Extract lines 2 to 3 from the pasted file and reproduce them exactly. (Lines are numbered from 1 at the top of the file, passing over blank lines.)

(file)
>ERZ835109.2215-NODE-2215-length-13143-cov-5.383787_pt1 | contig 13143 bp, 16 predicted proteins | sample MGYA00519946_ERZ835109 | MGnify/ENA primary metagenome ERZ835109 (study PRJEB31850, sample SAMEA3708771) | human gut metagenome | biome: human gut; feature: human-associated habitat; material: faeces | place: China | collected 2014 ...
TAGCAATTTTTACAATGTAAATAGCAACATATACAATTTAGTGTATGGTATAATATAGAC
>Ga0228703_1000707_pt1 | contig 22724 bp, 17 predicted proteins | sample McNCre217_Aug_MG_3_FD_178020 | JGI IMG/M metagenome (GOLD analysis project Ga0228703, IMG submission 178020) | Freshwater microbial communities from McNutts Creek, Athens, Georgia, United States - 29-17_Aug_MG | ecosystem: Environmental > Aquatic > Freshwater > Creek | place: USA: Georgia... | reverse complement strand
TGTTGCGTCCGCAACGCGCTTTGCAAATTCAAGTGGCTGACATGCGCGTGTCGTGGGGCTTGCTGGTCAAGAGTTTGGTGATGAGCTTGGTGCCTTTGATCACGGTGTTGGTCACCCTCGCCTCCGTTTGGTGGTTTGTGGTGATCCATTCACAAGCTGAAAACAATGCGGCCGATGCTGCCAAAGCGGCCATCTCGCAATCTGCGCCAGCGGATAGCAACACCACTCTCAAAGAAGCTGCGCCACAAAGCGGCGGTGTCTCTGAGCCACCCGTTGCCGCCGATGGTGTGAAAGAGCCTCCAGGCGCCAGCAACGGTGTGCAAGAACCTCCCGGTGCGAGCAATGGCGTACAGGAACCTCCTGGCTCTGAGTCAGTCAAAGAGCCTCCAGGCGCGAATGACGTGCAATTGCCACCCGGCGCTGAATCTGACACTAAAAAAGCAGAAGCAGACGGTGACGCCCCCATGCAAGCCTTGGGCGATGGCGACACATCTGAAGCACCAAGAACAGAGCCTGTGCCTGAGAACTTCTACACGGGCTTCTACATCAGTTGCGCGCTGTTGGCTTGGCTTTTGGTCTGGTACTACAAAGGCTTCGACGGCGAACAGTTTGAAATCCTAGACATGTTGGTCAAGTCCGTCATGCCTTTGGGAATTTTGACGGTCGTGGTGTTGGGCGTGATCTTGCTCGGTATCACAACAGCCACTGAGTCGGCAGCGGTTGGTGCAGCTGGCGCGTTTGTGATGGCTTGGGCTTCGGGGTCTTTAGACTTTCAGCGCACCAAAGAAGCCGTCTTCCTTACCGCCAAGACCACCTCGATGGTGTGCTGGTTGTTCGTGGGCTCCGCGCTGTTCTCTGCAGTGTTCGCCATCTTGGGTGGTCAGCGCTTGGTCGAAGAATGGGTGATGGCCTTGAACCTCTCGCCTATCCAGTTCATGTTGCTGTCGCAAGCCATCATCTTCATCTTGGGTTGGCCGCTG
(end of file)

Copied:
TAGCAATTTTTACAATGTAAATAGCAACATATACAATTTAGTGTATGGTATAATATAGAC
>Ga0228703_1000707_pt1 | contig 22724 bp, 17 predicted proteins | sample McNCre217_Aug_MG_3_FD_178020 | JGI IMG/M metagenome (GOLD analysis project Ga0228703, IMG submission 178020) | Freshwater microbial communities from McNutts Creek, Athens, Georgia, United States - 29-17_Aug_MG | ecosystem: Environmental > Aquatic > Freshwater > Creek | place: USA: Georgia... | reverse complement strand